How to Do Your Own Divorce in Ohio

By Holly Cameron

Couple holding two torn parts of a heart

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Either spouse may legally file for divorce in the state of Ohio. If your divorce is uncontested or no-fault, you can likely do it yourself without the assistance of an attorney. If your spouse contests the divorce or you anticipate a complex process, you should consider consulting a family attorney for advice. Ohio law allows you to end a marriage in one of two ways, either by divorce or dissolution of marriage. The dissolution of marriage procedure is cheaper and less bureaucratic, but requires each spouse to agree on all essential issues.


Confirm that you meet the state's residency requirement. To file for divorce in Ohio, either you or your spouse must have been a resident of the state for at least six months prior to filing.

Determine the grounds for your divorce. Chapter 3105 of the Ohio Revised Code lists acceptable grounds for divorce, including adultery, bigamy, extreme cruelty and incompatibility. You can also file for divorce if you have lived separate and apart from your spouse for at least one year.

File your divorce complaint in the general or domestic relations division of the common pleas court for the county where you reside. The court clerk can provide the relevant forms. Once completed, the court will serve a copy of the complaint on your spouse. Your spouse has 28 days after he is served to file an answer with the court.

Request temporary orders from the court while the case is pending. Temporary orders typically deal with urgent domestic issues, such as financial support or child custody arrangements.

Attend pre-trial hearing. Each county court has its own procedural rules and may ask you to submit documentation relating to marital property, assets, debts and other related matters. If you choose to represent yourself, show up on time. The court may dismiss your case or make decisions without you if you are late. Often, spouses reach agreement at the pre-trial hearing and no further court appearances are necessary. If not, they must proceed to trial.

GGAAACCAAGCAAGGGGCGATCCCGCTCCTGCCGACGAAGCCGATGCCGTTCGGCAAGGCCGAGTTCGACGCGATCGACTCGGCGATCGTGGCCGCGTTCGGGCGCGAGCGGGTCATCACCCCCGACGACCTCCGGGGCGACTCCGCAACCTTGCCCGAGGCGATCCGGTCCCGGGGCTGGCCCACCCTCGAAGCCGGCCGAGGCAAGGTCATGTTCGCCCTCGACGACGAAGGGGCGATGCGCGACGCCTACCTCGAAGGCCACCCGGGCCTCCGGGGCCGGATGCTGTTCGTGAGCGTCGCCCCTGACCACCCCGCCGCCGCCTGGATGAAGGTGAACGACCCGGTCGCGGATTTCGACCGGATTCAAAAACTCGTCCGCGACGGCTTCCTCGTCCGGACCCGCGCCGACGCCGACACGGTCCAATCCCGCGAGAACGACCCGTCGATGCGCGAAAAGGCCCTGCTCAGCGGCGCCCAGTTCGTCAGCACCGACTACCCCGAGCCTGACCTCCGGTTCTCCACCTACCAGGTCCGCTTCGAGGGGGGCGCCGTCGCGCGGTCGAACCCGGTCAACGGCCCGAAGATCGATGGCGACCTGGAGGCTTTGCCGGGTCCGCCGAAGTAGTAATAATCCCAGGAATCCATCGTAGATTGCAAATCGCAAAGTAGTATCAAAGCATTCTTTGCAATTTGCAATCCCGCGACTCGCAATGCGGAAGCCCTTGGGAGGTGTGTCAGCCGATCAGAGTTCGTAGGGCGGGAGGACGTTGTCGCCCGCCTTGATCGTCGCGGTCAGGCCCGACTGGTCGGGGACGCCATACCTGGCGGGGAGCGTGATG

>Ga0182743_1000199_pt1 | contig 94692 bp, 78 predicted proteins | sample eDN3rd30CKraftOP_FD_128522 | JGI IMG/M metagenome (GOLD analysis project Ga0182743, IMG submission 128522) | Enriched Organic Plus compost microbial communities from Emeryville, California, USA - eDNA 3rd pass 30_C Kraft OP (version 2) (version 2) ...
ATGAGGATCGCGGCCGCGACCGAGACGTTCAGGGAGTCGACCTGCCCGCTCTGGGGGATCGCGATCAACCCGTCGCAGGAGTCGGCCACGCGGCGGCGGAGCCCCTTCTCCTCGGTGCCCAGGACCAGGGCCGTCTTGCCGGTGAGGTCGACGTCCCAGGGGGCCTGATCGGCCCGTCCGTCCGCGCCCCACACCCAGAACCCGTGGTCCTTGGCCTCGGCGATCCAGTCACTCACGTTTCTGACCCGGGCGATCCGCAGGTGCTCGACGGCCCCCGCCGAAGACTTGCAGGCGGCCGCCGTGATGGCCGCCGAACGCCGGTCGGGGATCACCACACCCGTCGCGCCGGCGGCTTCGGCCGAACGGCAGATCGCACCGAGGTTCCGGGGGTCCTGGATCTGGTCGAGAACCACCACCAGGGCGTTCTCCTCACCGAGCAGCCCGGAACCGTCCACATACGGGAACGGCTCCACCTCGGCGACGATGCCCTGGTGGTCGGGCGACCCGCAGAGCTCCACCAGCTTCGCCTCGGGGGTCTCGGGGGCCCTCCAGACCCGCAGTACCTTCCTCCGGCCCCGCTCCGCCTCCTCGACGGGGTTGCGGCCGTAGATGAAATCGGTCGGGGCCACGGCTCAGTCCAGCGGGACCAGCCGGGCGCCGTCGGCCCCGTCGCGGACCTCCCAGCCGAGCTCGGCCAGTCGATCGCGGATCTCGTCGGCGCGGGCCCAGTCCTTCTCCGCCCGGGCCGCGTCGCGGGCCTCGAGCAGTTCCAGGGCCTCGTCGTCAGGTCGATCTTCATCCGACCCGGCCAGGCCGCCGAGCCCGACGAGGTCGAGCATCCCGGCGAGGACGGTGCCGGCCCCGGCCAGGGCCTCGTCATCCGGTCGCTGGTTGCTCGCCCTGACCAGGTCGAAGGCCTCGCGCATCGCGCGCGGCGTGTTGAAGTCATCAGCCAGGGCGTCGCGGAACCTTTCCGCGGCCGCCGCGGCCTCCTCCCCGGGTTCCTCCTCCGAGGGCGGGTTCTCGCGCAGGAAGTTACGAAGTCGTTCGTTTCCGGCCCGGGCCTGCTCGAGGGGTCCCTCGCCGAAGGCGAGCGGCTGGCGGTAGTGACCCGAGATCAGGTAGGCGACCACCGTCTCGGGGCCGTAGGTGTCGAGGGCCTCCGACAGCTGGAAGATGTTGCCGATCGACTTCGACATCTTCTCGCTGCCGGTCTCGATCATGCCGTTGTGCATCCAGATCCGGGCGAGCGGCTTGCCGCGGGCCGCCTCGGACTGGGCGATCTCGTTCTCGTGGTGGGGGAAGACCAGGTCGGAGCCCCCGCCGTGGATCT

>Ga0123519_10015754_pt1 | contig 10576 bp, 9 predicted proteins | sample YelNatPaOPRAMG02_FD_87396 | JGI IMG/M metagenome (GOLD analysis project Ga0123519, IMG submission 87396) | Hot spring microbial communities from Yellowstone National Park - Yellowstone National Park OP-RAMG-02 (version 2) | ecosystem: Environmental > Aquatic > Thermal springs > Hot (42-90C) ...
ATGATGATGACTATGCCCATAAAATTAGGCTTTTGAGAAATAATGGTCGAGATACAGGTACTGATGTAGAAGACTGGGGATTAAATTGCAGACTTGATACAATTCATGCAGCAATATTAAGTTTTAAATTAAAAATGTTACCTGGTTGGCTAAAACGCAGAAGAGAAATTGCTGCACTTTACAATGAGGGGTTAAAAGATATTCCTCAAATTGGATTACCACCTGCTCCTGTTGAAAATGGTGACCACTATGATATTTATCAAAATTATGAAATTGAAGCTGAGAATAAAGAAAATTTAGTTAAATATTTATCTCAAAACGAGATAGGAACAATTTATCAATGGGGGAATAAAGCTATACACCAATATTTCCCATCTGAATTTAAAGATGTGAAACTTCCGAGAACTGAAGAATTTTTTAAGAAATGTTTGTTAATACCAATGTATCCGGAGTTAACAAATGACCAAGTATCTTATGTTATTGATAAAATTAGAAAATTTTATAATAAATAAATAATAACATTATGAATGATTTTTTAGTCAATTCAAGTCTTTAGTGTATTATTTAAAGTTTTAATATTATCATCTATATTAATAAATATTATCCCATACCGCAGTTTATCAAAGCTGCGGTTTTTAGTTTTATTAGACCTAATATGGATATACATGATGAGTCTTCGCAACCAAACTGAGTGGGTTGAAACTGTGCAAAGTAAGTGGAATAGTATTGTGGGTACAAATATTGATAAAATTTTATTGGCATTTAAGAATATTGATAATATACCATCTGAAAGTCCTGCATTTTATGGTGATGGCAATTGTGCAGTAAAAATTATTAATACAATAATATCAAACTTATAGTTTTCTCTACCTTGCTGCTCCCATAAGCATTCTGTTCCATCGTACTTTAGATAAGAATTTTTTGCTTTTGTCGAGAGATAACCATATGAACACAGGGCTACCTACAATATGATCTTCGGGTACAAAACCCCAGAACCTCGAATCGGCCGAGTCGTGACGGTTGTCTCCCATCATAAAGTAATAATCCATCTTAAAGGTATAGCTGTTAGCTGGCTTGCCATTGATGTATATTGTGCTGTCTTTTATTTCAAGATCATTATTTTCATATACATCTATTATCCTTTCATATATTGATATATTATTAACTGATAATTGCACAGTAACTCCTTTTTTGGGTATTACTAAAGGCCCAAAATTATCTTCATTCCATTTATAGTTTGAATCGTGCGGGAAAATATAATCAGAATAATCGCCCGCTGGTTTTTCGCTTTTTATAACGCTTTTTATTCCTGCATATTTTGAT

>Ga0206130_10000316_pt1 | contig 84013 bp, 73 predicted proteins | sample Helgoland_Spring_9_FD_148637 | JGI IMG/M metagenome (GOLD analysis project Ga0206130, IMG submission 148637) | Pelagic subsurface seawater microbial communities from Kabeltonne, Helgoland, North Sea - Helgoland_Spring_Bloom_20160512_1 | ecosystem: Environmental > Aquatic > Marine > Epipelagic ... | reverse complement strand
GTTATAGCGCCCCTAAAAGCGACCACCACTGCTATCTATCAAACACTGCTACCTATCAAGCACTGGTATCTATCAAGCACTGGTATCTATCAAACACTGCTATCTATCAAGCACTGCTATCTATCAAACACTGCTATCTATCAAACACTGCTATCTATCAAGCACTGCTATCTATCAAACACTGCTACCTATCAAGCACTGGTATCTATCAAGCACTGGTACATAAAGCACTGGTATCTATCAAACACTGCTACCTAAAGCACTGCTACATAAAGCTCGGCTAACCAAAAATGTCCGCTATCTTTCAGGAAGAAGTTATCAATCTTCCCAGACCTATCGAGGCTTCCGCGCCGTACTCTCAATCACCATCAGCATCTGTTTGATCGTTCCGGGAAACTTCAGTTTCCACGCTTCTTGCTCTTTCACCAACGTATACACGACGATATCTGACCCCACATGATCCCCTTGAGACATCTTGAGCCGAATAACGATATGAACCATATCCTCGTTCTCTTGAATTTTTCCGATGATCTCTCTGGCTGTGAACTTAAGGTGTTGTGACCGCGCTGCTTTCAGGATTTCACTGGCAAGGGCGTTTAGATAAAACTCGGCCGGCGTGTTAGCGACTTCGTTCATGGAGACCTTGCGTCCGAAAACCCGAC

Attend divorce trial and present your case. If you are concerned about your ability to represent yourself properly, consider consulting with or hiring an attorney at this stage. After testimony is complete and all evidence presented, the court will make a final decision.

Dissolution of Marriage

Consider your reason for ending the marriage. You can apply for a dissolution of marriage if both you and your spouse agree to end the marriage due to incompatibility. If either party alleges the other is at fault, you must file for divorce.

Establish a written separation agreement with your spouse on all relevant issues. These may include property, child support and custody, spousal support and payment of any outstanding debts.

Complete a Petition for Dissolution of Marriage form. You can obtain this form from the domestic relations division of your local court. The court may require you to complete additional forms depending on your circumstances, for example, a waiver of representation if you are representing yourself.

File your separation agreement, together with the Petition for Dissolution of Marriage and any other required forms, with the county court where you reside. You must then wait at least 30 days, until the court schedules a hearing on the matter.

Attend the court hearing with your spouse. Confirm your joint consent to the terms of the agreement and desire to proceed with the dissolution of marriage. If the court is satisfied with the agreement, it will grant the dissolution.


Mediation may help you reach agreement with your spouse on contentious issues.

If your divorce is uncontested, an online legal document provider can help prepare your divorce paperwork.